Steve Jobs just wants to be left alone, and I don’t blame him. Facing down an organ transplant can be daunting, scary, all-consuming, and, perhaps most importantly, time-consuming. As I have some personal experience in the transplant business — mostly of the bone marrow kind, but I know a fair amount about what happens in the overall world of organ transplants, let me weigh in on what’s down the road for Jobs and Apple should a liver transplant be next on Steve Jobs’ to do list.
First and foremost, needing a liver transplant and getting a liver transplant are two different things. Lots of people need them — approximately 16,000 by the latest count — and here in Northern California, the average wait is 12-36 months, depending on the severity of the recipient’s condition. That’s the first hurdle of transplantation: you need a donor. And donors can be hard to find. Motorcyclists and auto accident victims provide a fair amount of the transplantable livers used for these purposes: suffice to say there’s a steady but indeterminate supply. This means that, assuming the health problems that are forcing his leave of absence won’t improve until he has a transplant, Jobs could be out of the picture for a number of years while he plays the waiting game.
Assuming a donor shows up before he he becomes too sick to be a recipient — way too many potential recipients reach this stage, or pass away, before an acceptable donor organ can be secured — the other issue to take into consideration is the short-term and long-term medical care that he will need as a post-transplant patient. Also assuming all goes well, Jobs will spend several months convalescing before he can return to some quantity of work. Most post-transplant guidelines don’t take into account what a Type-A, highly-driven person like Jobs is capable of trying to do before he’s ready. So, while the chance that he will try very hard to get back to work quickly is high, his potential success at a rapid return to work is not guaranteed.
Militating against a quick return to his former life will be the medications he will be taking for the rest of his life. Organ rejection is the main thing he will be fighting, and the only way to do that is to tamp down the immune-system so that it basically doesn’t try to kill off the new liver the way it would any other “foreign” object. This dumbing down of the immune system takes a drug regimen that is itself highly toxic, and exposes the recipient to the threat of opportunistic diseases, from fungi to the flu, that can make day-to-day living a lot more challenging for the transplant recipient. And a lot more scary. Even if Jobs remains generally healthy, managing his health will take a fair amount of effort — compliance is the number one trick to transplant survival, and non-compliance is the number one reason for post-transplant mortality.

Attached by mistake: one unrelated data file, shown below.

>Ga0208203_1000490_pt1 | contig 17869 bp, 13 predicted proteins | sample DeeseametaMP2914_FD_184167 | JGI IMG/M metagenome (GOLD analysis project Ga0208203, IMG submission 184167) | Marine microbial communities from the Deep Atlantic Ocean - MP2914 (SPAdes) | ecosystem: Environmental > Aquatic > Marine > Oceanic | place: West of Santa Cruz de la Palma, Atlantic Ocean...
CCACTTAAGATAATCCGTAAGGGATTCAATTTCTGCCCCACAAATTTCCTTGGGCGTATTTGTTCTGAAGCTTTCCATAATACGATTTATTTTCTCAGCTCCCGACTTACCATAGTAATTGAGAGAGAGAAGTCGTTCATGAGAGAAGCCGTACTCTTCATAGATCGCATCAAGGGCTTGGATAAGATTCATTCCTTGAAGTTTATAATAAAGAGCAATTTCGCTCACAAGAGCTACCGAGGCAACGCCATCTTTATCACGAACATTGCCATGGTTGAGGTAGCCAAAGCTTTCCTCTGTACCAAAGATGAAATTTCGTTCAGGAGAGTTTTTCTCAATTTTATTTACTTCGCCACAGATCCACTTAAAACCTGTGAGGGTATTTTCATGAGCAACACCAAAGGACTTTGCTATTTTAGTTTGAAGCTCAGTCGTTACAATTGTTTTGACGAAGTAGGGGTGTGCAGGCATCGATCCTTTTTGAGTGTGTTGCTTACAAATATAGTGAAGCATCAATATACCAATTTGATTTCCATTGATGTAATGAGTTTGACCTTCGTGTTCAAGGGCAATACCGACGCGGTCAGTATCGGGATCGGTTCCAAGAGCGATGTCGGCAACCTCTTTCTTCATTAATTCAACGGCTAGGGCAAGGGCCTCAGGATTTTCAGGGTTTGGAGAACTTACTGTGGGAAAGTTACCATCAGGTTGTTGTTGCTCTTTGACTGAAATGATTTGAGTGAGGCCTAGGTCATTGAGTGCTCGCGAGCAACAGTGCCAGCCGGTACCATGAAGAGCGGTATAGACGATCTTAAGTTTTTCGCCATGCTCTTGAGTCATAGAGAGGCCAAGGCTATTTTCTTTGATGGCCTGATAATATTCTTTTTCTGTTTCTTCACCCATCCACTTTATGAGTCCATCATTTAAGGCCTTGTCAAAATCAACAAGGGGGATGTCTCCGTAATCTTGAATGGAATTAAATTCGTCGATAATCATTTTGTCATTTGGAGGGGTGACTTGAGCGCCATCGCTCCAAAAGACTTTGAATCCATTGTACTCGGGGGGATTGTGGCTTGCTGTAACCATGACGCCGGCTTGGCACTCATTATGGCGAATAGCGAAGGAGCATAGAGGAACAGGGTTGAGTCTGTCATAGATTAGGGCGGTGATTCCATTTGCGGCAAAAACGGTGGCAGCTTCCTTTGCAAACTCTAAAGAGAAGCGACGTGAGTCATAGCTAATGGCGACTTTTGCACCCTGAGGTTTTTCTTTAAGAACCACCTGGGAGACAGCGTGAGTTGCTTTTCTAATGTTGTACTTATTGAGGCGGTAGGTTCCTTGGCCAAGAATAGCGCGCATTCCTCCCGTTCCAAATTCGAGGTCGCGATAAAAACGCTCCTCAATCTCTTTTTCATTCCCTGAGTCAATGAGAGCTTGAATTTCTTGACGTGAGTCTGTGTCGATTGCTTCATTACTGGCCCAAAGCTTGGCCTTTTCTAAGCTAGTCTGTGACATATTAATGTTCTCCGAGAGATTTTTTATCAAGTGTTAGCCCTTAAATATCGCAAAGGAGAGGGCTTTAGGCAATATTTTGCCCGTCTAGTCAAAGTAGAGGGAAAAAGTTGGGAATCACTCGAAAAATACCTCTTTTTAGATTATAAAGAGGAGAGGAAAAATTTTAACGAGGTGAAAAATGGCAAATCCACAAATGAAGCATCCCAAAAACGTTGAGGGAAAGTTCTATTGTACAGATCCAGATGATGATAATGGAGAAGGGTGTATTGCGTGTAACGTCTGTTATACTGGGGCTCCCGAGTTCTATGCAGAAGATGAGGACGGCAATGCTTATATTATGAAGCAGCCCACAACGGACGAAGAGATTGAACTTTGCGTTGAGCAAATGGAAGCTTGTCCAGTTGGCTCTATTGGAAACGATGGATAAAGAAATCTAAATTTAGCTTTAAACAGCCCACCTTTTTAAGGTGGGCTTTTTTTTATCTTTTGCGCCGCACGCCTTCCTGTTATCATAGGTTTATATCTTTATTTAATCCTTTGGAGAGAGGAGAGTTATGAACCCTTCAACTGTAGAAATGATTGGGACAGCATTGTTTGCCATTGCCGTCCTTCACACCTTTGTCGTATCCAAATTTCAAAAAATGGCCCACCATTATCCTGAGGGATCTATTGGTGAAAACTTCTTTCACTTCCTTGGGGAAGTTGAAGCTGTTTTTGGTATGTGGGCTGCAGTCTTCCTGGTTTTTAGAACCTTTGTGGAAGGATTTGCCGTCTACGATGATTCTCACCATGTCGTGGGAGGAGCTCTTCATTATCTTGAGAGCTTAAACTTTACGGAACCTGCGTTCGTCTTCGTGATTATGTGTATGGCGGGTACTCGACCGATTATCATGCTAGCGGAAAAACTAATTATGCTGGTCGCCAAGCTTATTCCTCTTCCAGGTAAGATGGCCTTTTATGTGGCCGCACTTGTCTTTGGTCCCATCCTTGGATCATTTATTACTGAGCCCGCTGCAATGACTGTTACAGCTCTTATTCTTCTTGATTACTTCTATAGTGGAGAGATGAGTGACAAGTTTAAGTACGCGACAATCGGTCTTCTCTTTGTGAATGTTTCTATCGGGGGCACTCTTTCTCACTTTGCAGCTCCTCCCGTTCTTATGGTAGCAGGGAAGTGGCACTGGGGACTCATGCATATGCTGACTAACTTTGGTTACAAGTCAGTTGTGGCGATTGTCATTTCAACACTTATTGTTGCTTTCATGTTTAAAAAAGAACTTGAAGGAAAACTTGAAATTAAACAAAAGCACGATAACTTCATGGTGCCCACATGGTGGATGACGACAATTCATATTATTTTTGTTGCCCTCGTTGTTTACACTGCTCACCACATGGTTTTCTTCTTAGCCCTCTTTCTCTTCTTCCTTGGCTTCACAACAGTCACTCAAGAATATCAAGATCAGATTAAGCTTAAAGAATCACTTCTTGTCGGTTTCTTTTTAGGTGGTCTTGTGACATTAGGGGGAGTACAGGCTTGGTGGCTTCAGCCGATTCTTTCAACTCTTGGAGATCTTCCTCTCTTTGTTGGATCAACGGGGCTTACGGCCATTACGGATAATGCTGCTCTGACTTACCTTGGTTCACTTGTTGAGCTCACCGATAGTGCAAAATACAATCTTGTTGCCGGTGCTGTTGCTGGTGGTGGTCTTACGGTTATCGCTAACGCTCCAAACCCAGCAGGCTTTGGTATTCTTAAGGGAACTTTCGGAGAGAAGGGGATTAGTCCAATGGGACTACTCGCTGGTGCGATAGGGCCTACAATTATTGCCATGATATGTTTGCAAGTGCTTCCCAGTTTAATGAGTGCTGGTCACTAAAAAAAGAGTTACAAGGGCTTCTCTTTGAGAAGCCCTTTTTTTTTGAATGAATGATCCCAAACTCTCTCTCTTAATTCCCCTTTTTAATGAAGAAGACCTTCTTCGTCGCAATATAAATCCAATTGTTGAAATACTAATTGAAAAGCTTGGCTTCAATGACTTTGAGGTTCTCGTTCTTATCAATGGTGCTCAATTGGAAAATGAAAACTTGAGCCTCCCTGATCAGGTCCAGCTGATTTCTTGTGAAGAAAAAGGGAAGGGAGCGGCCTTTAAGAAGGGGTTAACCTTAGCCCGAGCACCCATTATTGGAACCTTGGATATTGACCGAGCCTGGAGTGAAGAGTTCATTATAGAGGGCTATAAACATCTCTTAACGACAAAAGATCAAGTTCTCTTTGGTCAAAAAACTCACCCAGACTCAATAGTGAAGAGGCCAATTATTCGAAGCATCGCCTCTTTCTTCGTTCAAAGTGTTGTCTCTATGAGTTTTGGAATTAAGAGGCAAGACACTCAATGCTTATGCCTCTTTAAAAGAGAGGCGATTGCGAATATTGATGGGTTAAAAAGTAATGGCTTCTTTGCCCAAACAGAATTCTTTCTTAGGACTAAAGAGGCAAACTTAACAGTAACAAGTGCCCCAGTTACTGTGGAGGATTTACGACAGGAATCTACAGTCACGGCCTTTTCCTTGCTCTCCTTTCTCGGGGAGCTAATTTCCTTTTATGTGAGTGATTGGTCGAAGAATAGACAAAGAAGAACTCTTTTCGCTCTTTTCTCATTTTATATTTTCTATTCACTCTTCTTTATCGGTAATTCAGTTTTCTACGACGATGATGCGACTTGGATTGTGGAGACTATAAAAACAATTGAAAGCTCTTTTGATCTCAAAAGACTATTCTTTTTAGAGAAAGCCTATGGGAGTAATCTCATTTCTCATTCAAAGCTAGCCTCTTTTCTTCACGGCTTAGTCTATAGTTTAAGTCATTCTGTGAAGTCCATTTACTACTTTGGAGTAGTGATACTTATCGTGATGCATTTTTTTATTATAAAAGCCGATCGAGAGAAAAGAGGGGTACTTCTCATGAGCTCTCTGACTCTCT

So, with that background, here’s my take on Steve Jobs’ and Apple’s future together. Having lived for the last 15 years with a successful transplant recipient (my dear, still very healthy wife), I’m pretty sure that Jobs will be out of pocket for the next two years. If he chooses to keep his hand in Apple, it will be possible for him to be involved, but the day-to-day grind won’t be possible until a number of months post-transplant. Once he’s cleared the main post-transplant period, he could be almost as good as new, with the caveat that he’ll have to be much more careful and much more attentive to his health and daily regimen than he’s ever been before.
This means that Apple, and everyone else, should look at Job’s leave of absence as a first step in the post-Jobs’ era. Not because he won’t be back, but because he will be gone long enough that Apple had better learn to swim without him. Two years without strong leadership is a long time for a tech company, and longer still in the current economic climate. So, while we can expect Jobs back, we should be sanguine about what is going to happen next: Apple needs some new, strong, dynamic leadership, someone who can work with Steve waiting in the wings while taking firm control of the present. This could be one of the hardest jobs in tech today: playing first violin and second violin at the same time to the most demanding maestro in the business.
Considering Apple’s previous track record without Jobs (lackluster is the best spin I can come up with), I beg to differ with Jobs’ contention that this news is not “important.” A liver transplant will be life altering for Jobs, and Apple too. Considering how tightly intertwined the man and the company are, this is an important as it gets. For better or worse.